I’ve written a lot about Roth conversion especially partial Roth conversion. I’m in the middle of Roth conversion which is why its on my mind. I was playing with a simple FV calc to look at conversion over time. This is a non-spreadsheet method of analysis that is pretty good.
My previous analysis says that something like a 500K TIRA is OK to own when RMD happens. It’s payout is small enough to keep you in the 12% bracket for a long time. So lets’ say you’re age 65, the SECURE act passes, have a 1.5M TIRA and 7 year to convert it (post SECURE act RMD won’t start till age 72). You want to clean out the TIRA such that 500K is left in the IRA after 7 years of conversion. Do you just divide 1M by 7? That would be the crudest estimate but wouldn’t get the job done. The TIRA will continue to grow over the course of the 7 years (presumably) so you will have to transfer more than 1/7 per year (142,000/yr). Lets look at a FV calculation
This calculation says at 4% return (return above inflation) you would want to convert 185K/yr not 142K /yr. Taxes on 185K would be $36,538 and $ 25,106 on 142K MFJ standard deduction one spouse over 65. So now you know how much to transfer and what it’s going to cost. What’s the end value of the Roth?
So at the end of conversion you would have 1.461M in the Roth (nearly as much as you had in the TIRA, and 512K left in the TIRA for a nearly 2M total. Your taxes would be 7 x 36,538 or $255,766 or a cost of conversion of .13 cents on the dollar, a pretty good deal IMHO. Well below 22% or 24% marginal costs.
I pay my taxes not from the Roth conversion but from cash I free up from my brokerage account mixed with long term cap loss, so my taxes money comes out tax free. A good reason to consider learning how to tax loss harvest.
The results may not be perfect since they represent averages but a rational estimate of both conversion amount and cost. As you convert you can adjust the rate of conversion if the market happens o hit a home run or has a crash. My goal is to wind up with 500K in the TIRA and more than 1M in the Roth prior to RMD. Simple quick no muss no fuss, no Monte Carlo.
This analysis presumes you are living on cash for the conversion period for max conversion efficiency, but even if you’re living on side gig income or dividends this is how to do the analysis, you would just have higher taxes if not living on cash, but you would be paying taxes anyway.
A word on how assets come out of the TIRA. My goal is to store my blonds in my TIRA. Your best placement of bonds is in a pretax or Roth account. My asset transfer is to get the highest return asset out first and into the Roth. Second highest next. The idea is to get the growth into the Roth to avoid paying more taxes on the appreciation. Moving growth first may change the calculus slightly but it’s a trivial matter to adjust every year now that you have a method to judge. Simply place the assets on the efficient frontier plane and read off which one pays the most. Alternatively you can move the riskiest first but depends on your goal. My goal is to have the bonds in the IRA and enough stock to own a “tangent portfolio” which is the AA which pays the most return for the least risk. If you owned BND and VTI the AA of the tangent would be 12% VTI and 88% BND. You may want higher growth but higher growth brings more taxes and moving out of 12% bracket sooner since this account RMD’s, so I’ll get my growth in the Roth which grows tax free. You get the tangent portfolio from the efficient frontier curve of the assets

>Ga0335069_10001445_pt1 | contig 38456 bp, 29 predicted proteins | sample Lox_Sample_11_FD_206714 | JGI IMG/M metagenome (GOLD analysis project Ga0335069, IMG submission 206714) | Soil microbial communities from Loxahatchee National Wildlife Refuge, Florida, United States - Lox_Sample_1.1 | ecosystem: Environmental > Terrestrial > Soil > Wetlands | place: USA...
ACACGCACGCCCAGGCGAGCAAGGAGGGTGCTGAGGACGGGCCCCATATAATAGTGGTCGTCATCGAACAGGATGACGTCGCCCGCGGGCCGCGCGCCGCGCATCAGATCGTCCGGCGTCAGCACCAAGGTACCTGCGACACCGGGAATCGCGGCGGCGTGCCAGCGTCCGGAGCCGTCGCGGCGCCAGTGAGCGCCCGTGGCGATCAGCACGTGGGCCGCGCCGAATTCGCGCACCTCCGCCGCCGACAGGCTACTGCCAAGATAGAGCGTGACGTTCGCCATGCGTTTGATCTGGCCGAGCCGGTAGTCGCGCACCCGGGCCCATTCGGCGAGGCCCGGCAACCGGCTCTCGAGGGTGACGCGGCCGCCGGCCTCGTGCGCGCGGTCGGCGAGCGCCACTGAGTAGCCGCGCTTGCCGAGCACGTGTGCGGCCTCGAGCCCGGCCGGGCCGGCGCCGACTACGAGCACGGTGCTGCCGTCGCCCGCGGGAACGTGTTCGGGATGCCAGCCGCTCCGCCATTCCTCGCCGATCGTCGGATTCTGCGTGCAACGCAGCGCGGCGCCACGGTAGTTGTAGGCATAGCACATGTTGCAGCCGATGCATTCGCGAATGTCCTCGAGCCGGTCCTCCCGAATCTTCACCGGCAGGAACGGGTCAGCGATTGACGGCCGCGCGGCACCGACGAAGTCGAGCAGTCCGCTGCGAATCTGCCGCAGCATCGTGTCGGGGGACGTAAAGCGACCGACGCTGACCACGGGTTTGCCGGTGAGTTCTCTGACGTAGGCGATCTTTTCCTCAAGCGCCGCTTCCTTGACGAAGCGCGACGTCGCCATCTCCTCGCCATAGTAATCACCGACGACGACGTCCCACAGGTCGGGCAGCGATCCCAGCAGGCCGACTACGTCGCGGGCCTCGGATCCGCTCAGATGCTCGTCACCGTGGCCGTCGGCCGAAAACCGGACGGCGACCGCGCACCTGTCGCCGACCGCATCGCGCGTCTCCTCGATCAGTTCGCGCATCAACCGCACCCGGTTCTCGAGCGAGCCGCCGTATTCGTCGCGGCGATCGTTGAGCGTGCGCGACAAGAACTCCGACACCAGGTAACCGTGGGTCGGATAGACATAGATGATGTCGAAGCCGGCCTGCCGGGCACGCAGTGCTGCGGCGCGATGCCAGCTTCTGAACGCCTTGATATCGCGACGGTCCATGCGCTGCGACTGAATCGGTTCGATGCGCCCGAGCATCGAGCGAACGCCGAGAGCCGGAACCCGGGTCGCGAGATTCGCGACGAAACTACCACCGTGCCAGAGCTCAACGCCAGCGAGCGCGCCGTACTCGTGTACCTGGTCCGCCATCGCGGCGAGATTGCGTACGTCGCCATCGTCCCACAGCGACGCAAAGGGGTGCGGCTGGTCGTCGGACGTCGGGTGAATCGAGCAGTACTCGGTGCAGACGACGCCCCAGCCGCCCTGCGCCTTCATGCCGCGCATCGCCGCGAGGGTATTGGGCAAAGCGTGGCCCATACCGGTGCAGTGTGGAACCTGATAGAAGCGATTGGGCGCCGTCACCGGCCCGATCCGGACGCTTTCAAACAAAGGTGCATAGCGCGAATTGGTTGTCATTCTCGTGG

The really good news is $185K/yr avoids all the tax cliffs and surcharges built into the tax code. If you convert to the top of the 24% you go off the cliff and pay more taxes than need be, but that’s a subject for another discussion.
My brokerage (FIDO) allows transfer of assets whole or pratial between Roth and TIRA so I don’t even need to convert to money, just transfer and pay the taxes.
6 Replies to “Roth Estimator”
Nice discussion on Roth conversion but the devil is definitely going to be in the details. I suspect a lot of the maximum pretax savers are going to run out of room and time if they are interested in significant Roth conversions. I haven’t made a pretax retirement contribution in 7 years since I went part time but bull market account growth has been significant. I started my conversions last year but it was like pissing in the wind as my account balance is still higher than when I started. Most of my bond position had been in munis in the taxable but I now see the value of having your bond position in the pretax to slow the growth there rather than in taxable or Roth. As I increase my bond portfolio percentage, it’s by selling pretax equity positions. Since both my wife and I are still working there is only a modest amount of space in the 24% bracket for conversions. As a one time boost, I am considering pairing a significantly larger Roth conversion amount with opening a DAF worth 5-8 years of my typical charitable contributions. Last year was the first time I hadn’t itemized my tax return since I entered practice, so this seems like a reasonable way to reclaim a deduction at least for one year. As always I like your detailed analysis and the more global view of the entire accumulation/retirement spending process.